Today’s the third time Maranda’s called off work to secretly trail her husband, driving up Glacier Highway out of Juneau. She knows it’s stupid, but her mind is an in-spiral. What else can you do but follow it?
Ben’s been acting different lately. He comes home and paces the kitchen, muttering. She pretends to be asleep on the couch with the TV on, but she’s not asleep.
A guy like Ben could’ve had anyone. He’s ideal. But he chose her. Maybe, just maybe, that says something about her.
Of course, a voice says, if he’s out here doing what you think he’s doing, that says something about you too.
Shut up, she thinks. Shut the fuck up.
For as long as she can remember, Maranda’s been accompanied by voices. They orbit her head like moons.
Planets have to hate their moons. No goddamn quiet. Jupiter’s got, what, like 70? Probably at least a two-dozen of them are bitches.
The voices talk to her, sure, but a lot of the time they talk to each other too. It’s like she’s listening to a full room. They’ve got names, accents. One of them’s a dude.
Sometimes, her voices take over. Hip-bump her right out of the frame. Sometimes she’s aware of what’s going on when they’re out, and sometimes she’s got no idea it’s even happened until she’s back. There’s no rhyme or reason, really.
She tries not to think about any of this, and sometimes gets long stretches without hearing them. It was worse right after she got out, and then they quieted down for a while when she and Ben got together. But now, now they’re going again.
Now she can definitely hear them.
Maranda’s a black hole for pain. Pain comes screaming out of the air like jet fighter-knives. They sheathe themselves in her flesh, handles sticking out of her eyes, her chest, her everywhere.
Normal people sometimes feel two things at once. For her it’s four, eight, two dozen. Her head is a DVD player that can’t read the disk. All the goddamn time.
She checks her phone—twirls it between her thumb and middle finger—but she’s not going to call him. If she calls he’ll know she suspects.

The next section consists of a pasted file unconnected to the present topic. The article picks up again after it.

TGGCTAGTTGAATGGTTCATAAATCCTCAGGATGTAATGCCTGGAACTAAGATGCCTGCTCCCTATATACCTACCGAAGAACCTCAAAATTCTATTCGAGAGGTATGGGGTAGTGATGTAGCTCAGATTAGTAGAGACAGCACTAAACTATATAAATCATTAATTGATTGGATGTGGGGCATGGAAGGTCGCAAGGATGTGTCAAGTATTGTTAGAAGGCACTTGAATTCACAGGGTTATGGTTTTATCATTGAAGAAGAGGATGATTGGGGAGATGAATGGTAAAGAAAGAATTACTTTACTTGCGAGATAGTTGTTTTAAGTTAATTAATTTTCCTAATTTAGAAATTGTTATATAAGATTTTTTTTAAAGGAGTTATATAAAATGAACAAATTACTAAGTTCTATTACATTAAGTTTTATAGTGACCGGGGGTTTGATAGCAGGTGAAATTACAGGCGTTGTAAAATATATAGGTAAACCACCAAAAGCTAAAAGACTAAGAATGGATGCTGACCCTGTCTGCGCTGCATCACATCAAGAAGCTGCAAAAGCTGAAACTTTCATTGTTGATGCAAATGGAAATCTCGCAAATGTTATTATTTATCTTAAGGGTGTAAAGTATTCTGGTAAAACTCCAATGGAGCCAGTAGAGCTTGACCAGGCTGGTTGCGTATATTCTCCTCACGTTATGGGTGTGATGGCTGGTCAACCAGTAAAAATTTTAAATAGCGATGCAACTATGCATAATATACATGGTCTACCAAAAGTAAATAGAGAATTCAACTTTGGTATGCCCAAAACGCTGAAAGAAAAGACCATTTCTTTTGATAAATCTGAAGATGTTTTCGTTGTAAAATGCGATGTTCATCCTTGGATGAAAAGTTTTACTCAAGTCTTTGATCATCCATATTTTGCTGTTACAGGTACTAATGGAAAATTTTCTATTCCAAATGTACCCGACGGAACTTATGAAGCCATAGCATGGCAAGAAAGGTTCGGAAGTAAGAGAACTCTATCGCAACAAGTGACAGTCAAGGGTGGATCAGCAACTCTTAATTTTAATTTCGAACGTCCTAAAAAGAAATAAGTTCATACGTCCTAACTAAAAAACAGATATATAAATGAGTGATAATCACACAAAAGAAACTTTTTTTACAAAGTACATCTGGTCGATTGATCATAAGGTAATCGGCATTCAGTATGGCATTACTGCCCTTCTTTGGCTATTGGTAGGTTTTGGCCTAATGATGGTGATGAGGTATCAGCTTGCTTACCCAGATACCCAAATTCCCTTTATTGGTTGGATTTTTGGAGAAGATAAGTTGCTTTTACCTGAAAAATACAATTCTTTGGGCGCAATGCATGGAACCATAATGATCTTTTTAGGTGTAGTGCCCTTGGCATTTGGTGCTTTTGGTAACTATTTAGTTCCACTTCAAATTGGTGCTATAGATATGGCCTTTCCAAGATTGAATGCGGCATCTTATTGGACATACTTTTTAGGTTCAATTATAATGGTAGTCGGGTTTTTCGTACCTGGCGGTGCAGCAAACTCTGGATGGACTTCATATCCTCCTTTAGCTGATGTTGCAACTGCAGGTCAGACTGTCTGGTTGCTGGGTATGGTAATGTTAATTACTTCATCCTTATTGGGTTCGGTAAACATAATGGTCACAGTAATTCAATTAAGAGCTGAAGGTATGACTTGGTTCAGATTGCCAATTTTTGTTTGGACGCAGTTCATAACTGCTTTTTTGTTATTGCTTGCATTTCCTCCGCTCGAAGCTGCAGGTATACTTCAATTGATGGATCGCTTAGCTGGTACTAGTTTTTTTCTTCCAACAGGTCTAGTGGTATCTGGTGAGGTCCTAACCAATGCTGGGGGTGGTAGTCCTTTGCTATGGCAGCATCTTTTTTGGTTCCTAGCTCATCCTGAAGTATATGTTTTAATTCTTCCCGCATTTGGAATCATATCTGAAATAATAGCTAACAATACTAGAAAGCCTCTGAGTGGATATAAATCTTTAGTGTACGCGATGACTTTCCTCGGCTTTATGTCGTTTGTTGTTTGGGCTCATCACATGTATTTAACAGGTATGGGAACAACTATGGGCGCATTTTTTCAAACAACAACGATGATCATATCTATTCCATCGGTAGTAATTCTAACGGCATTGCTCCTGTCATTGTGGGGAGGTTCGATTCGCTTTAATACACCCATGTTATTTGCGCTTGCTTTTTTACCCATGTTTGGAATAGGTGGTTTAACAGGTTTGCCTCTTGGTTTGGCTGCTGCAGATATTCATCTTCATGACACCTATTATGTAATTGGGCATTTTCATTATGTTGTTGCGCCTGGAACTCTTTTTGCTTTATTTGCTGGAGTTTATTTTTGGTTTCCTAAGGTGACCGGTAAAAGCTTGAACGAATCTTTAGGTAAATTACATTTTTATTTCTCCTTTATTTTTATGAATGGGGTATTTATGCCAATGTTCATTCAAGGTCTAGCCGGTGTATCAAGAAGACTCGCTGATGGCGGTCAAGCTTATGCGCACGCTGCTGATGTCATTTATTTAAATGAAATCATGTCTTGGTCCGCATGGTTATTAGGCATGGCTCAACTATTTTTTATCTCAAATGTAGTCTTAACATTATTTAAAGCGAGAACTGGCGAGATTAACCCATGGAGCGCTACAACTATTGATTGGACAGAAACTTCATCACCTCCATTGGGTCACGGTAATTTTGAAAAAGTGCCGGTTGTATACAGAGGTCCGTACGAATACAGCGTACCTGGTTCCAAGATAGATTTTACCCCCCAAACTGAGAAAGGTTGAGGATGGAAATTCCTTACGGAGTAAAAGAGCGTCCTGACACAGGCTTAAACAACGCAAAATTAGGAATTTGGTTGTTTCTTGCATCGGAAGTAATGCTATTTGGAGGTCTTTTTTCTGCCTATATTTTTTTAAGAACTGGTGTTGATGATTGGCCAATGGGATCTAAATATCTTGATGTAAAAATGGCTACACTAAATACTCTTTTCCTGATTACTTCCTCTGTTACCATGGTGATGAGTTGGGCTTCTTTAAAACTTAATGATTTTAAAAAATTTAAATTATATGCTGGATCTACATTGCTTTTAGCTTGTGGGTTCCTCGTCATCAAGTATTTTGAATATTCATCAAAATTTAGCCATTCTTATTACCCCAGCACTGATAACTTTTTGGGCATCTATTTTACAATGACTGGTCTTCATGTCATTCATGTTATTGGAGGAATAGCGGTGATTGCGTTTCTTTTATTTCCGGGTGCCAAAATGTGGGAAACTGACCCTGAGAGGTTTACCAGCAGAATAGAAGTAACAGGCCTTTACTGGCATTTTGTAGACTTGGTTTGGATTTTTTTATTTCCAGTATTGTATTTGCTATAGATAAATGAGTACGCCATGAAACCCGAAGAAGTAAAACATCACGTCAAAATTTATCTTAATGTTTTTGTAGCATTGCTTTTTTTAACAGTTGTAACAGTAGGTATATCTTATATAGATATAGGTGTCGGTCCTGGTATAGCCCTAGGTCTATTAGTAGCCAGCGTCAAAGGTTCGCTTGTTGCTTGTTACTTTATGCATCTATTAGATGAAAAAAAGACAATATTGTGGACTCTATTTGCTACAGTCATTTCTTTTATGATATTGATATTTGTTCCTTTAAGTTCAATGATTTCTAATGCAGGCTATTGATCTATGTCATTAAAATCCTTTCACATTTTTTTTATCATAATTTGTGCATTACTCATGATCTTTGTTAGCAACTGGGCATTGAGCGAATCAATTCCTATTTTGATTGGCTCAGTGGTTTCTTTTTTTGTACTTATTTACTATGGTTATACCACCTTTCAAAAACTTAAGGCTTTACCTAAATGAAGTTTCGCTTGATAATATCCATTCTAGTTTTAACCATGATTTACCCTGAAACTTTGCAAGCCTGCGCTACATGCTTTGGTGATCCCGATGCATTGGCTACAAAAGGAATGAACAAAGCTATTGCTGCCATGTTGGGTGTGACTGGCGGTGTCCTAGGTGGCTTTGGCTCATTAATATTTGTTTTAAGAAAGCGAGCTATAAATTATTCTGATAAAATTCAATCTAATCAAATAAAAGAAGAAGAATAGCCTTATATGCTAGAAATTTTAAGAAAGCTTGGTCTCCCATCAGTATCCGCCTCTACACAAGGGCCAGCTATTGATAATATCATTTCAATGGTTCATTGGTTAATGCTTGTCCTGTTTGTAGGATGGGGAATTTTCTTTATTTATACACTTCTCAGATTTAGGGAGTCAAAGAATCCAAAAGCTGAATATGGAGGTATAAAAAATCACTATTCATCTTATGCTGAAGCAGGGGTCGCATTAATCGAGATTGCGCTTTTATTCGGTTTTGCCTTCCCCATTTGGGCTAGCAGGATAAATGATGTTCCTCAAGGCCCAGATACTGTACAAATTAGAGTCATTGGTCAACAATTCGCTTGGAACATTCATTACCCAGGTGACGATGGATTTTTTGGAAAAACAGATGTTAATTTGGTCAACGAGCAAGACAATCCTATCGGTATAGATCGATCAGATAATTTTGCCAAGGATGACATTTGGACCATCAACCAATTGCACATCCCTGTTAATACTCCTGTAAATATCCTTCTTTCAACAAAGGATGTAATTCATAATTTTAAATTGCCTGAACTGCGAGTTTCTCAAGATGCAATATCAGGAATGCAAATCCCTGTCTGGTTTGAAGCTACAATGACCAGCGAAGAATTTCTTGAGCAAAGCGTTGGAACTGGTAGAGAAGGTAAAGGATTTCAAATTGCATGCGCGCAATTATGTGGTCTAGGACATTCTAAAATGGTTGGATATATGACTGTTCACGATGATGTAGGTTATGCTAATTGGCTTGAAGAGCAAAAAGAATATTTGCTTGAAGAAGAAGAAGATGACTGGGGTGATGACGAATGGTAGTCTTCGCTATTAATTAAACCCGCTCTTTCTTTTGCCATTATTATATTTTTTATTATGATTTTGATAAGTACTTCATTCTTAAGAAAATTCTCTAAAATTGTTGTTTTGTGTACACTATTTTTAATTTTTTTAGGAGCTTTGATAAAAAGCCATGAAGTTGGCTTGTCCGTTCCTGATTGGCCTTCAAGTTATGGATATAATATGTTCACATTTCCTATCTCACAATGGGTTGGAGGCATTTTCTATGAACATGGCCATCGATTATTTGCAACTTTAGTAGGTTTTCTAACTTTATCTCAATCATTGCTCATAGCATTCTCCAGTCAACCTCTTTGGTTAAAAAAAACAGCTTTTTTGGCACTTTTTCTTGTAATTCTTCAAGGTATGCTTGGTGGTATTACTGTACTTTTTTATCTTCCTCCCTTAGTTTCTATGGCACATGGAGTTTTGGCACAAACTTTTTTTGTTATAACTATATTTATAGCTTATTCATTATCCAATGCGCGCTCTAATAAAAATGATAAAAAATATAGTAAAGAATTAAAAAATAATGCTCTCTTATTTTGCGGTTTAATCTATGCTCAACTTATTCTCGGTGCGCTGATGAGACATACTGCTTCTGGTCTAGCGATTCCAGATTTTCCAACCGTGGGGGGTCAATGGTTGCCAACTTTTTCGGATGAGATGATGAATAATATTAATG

She tries to swallow the tension in her chest. Something’s about to happen.
Haven’t you always thought that? a voice says.
Sure, and hasn’t she been right?
Her life’s a blender. Lid off. The cupboards are spackled with memory and ruin. Chunks of red dripping from her face.
She’s always tried to out-drive her thoughts, and the Audi, her car—well, she picked it out—moves like friction isn’t a thing. She surges by a minivan that has been going exactly 55 for a mile now. As she passes she can feel the mom at the wheel staring at her.
Inside, the dude voice says, There a problem, bitch?
Her head is like a daycare. She has to shout to hear herself.
She doesn’t have the AC on because she can’t stand to have the windows closed. You need to have a little bit of air moving. Otherwise it’s a coffin. Plus it lessens the virginal machine-smell Ben tries to hold on to, though she tries not to think about that. Sometimes, if it ever does get hot, she’ll drive with the windows down and still let the AC blow. Ben teases her, and truthfully she doesn’t feel good about it either, but she still does it. He tells her to imagine all the havoc she’s wreaking on poor Mother Earth. The bunnies staggering from foot to foot with one paw to their throats, gasping. She tells him to shut up, and he laughs, and she laughs too. To show that she’s in on it.